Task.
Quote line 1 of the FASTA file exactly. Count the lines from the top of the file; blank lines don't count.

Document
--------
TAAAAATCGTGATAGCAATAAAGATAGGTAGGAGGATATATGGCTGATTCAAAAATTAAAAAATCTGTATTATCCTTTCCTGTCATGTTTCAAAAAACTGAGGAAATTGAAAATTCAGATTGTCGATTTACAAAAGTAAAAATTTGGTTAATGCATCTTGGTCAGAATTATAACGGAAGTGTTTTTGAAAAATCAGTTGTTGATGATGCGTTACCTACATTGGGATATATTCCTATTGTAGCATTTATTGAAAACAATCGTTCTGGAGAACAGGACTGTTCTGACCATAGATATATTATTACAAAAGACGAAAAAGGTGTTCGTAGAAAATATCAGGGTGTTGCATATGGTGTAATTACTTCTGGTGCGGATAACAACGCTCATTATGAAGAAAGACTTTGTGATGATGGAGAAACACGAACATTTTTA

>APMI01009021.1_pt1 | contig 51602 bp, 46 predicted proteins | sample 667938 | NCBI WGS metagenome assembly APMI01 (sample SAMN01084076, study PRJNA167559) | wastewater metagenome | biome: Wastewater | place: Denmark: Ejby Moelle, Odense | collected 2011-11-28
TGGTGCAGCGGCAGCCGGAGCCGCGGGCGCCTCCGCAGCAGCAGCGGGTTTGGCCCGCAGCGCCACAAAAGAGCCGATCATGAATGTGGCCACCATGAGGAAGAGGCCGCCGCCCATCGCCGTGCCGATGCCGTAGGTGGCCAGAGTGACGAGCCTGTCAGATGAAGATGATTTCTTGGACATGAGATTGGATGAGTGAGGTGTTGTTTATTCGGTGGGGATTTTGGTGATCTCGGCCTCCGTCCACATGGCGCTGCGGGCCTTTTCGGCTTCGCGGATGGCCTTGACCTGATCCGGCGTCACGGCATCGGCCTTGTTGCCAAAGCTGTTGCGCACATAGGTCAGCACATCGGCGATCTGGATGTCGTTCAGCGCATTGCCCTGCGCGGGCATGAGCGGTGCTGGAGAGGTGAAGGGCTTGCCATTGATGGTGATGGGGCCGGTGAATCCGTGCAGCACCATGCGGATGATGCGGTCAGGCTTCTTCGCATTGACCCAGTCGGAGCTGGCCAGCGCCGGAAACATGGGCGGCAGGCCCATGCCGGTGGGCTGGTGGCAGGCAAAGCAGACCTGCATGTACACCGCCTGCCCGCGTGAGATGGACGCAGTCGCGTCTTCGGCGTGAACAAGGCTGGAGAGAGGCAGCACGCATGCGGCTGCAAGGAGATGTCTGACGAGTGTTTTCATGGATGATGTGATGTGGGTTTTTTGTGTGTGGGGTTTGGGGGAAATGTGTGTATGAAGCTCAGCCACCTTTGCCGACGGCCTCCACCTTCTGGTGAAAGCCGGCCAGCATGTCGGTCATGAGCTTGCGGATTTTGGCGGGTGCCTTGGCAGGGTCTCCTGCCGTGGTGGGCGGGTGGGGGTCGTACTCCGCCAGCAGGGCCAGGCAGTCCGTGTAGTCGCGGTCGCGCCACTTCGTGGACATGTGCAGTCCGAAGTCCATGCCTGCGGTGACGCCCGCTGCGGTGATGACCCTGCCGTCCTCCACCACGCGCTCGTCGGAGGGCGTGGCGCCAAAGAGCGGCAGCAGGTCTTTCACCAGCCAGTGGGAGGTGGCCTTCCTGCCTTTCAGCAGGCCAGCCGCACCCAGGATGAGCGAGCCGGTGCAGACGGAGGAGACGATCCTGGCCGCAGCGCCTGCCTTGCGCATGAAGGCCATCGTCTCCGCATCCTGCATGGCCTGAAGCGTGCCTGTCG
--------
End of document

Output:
TAAAAATCGTGATAGCAATAAAGATAGGTAGGAGGATATATGGCTGATTCAAAAATTAAAAAATCTGTATTATCCTTTCCTGTCATGTTTCAAAAAACTGAGGAAATTGAAAATTCAGATTGTCGATTTACAAAAGTAAAAATTTGGTTAATGCATCTTGGTCAGAATTATAACGGAAGTGTTTTTGAAAAATCAGTTGTTGATGATGCGTTACCTACATTGGGATATATTCCTATTGTAGCATTTATTGAAAACAATCGTTCTGGAGAACAGGACTGTTCTGACCATAGATATATTATTACAAAAGACGAAAAAGGTGTTCGTAGAAAATATCAGGGTGTTGCATATGGTGTAATTACTTCTGGTGCGGATAACAACGCTCATTATGAAGAAAGACTTTGTGATGATGGAGAAACACGAACATTTTTA